Grow Full Size Fruits In A Fraction Of The Area With Bonsai Trees
Bon sai is an art that has been practiced in Asia for many centuries. It isn’t genetically altered to make it smaller. Bonsai trees are grown from the same seeds as trees that grow to full size. They are grown in small containers and trimmed and trained so that they remain small and elegant. In this ancient technique, you typically grow the tree outdoors where it can experience the same growing conditions as a regular tree of the same species bearing full sized fruits in a fraction of the area.
The largest difference between indoor fruit and traditional bonsai is, of course, the enjoyment of an attractive, fully leaved plant in winter instead of a dormant, leafless tree. Other differences include the faster growth rate of tropical plants, which accelerate all steps of the bonsai evolution.
The type of tree you grow should be reliant on the environment where you’ll be keeping it. Your region’s climate and your home environment should both be taken into account when you’re deciding which species of tree to grow. To be on the safe side, select a species that is indigenous to your part of the world.
Planting a bonsai tree from seed is a slow but rewarding process. If you plant a tree, you’ll have to allow it time to take root and grow strong before you can begin trimming and training.
Depending on the species of tree you grow, this could take up to five years. Many find the extra wait and effort to be worth it, since seeds are so inexpensive and the grower is able to control the tree at every stage of growth.
- Select a tree with a sturdy trunk, but one that is still quite young. Older trees won’t adapt well to being placed in a container.
- Choose a tree with roots that spread evenly in every direction, rather than growing laterally or entangled with the roots of other trees.
- Dig around the tree and extract a large amount of soil along with the roots. This will prevent the tree from dying of shock when it is moved to a container.
- Plant the tree in a large training container. Care for it according to the needs of the particular species. Wait about a year for the roots to get used to the container before you begin training it.
Chaparral white mulberry (Morus alba “Chaparral”) and the cherry tree “Bright N Tight” (Prunus caroliniana) are good for bonsai and yield edible berries. Chaparral white mulberry prefers full sun to partial shade and thrives in wet, but well-drained acidic soil. It bears inconspicuous green flowers in springtime that turn to pale green becoming pink and finally purple in USDA plant hardiness zones 3 through 9. “Bright N Tight” is an evergreen cherry tree that grows in USDA zones 8 through 10. This adaptable tree grows in any type of well drained soil in full sun to partial shade and yields fragrant white flowers that become black edible fruit.
Bonsai trees that have been grown from seed and partially trained have already received a lot of time and care, so they are usually quite pricey. Look online and in local nurseries and plant shops for a bonsai tree to bring home with you.
- If you buy a partially-trained bonsai from a shop, talk with the person who trained it about its specific needs.
- When you bring the bonsai home, give it a few weeks to adjust to the new setting before you begin working with it.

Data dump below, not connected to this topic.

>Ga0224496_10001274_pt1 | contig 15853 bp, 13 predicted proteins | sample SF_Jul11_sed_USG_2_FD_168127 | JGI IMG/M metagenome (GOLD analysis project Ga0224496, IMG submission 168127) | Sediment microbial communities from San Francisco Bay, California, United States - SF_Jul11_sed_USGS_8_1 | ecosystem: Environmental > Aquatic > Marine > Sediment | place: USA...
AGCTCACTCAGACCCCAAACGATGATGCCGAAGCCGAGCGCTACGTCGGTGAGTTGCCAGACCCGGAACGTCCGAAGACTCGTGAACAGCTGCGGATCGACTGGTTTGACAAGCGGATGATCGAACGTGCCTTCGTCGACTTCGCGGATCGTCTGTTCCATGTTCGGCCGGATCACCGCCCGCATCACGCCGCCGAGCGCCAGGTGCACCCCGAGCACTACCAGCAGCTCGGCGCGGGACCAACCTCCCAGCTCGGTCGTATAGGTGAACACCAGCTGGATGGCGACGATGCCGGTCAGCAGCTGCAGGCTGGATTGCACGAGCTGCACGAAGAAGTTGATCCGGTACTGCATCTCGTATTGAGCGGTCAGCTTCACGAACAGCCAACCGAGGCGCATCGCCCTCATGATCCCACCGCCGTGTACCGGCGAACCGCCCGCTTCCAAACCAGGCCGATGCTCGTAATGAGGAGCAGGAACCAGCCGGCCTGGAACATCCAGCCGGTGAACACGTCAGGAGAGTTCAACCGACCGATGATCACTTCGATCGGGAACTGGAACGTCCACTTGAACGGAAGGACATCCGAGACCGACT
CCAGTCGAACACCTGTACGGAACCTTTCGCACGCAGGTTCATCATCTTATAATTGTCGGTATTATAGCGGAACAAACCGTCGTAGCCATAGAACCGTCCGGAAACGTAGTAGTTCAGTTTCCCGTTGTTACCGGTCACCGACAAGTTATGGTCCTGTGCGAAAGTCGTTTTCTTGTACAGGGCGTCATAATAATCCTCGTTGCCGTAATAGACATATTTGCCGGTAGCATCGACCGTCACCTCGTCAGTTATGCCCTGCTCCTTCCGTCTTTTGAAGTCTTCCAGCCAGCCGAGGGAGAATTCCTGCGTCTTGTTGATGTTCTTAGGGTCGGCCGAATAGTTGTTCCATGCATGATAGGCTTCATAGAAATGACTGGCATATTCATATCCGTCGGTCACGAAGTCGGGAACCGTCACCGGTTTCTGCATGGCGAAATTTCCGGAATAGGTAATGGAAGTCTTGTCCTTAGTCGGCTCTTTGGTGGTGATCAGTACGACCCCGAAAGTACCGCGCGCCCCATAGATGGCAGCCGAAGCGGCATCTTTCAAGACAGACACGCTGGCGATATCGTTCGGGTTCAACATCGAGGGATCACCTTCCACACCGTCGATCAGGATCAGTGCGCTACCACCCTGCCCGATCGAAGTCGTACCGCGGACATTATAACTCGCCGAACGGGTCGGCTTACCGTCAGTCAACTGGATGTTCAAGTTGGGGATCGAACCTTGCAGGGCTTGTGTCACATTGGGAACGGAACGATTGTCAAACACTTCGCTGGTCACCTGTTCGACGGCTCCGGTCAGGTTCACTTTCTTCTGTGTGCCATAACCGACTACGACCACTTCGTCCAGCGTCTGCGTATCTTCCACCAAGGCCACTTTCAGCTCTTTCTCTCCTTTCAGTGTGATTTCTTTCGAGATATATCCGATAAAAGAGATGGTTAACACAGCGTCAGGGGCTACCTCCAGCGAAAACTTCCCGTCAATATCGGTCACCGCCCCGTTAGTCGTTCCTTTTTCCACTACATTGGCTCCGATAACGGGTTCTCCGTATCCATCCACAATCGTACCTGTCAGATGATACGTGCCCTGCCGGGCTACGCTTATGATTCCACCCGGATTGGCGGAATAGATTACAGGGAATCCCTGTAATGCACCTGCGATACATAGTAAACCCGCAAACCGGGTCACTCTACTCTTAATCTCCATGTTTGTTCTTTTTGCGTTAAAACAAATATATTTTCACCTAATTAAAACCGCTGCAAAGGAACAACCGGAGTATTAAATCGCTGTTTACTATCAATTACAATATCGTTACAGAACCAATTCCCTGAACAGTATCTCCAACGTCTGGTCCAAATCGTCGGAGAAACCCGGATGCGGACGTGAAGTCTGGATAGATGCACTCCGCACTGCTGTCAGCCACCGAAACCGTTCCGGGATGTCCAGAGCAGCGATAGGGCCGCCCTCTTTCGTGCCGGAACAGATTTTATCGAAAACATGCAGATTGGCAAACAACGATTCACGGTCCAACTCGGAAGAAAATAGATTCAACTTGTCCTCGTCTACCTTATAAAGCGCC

The Japanese flowering apricot (Prunus mume) flowers in late winter or early spring before the leaves emerge. You can shorten the branches after flowering, but you must identify the leave buds and make sure, there is at least one left at the end of the twig. If you cut a branch so short that there is no leaf bud left, the branch will most likely die.
If your tree should flower too abundantly or bear a great number of fruit you should thin out the flowers and fruit in order to prevent the tree from getting weak. The flowers and fruit should be evenly distributed on the tree and of the same size. So take off flowers and fruit where too many are in one place and pluck the largest and smallest.
On flowering trees that don’t bear fruit, take off all the flowers when most of them have wilted. Azaleas form seeds at the base of the flowers which should be removed along with the wilted flowers.
That wounds on bonsai trees do not heal in the same manner as the wounds of humans and/or animals. That is to say, trees are not able to repair damaged tissue; instead they continue to manufacture a new layer of cells with each years growth, until the wounds is entirely covered over. The length of time this ‘healing’ process takes depends upon the size of the wound and the overall size of each new annual growth ring.
That if you look at a cross-section of a tree trunk you will see rings and each of these rings indicates a full years worth of life and growth. Scientists can tell by the thickness or thinness of a ring in which year more rain and more subsequent growth took place. Accordingly, a thick ring indicates a year with more rain and more growth and thin ring indicates a year with less rain and less growth. This analysis is one method that curators of arboretums can use to tell when an injury occurred to an imported bonsai that is of an unknown age and approximately how many years it took for that injury to ‘heal’ or be completely calloused over. Scientific researchers and meteorologists can also use this method in their study of weather patterns from hundreds of years ago.
That mature trees, both bonsai and those on the front lawn, develop what is known as a ‘collar’ around the base of the largest branches. This swelling takes years to develop and is caused by the up and down, forward and backward, motion of the largest and heaviest branches as they are pushed to and fro by the whims of Mother Nature. These collars are important to those of us practicing bonsai cultivation, because they help to quicken the bonsai’s healing processes by enabling wounds – specifically those wounds that are left after the pruning of large branches – to heal more rapidly.
A bonsai tree can grow small or full-sized citrus fruit. Meyer lemon trees (Citrus meyeri) and calamondin orange trees (C. mitis) are good citrus trees for bonsai. Meyer lemon bears full-size lemons on bonsai trees and likes loamy, acidic, wet soil that’s not soggy. Calamondin orange trees have pretty, fragrant flowers and fruit all year long. Its fruit, which takes nearly one year to ripen, is edible, but not often eaten. This tree enjoys full sun to partial shade, regular watering interspersed with dry periods, tolerates moderate drought and needs to grow outdoors.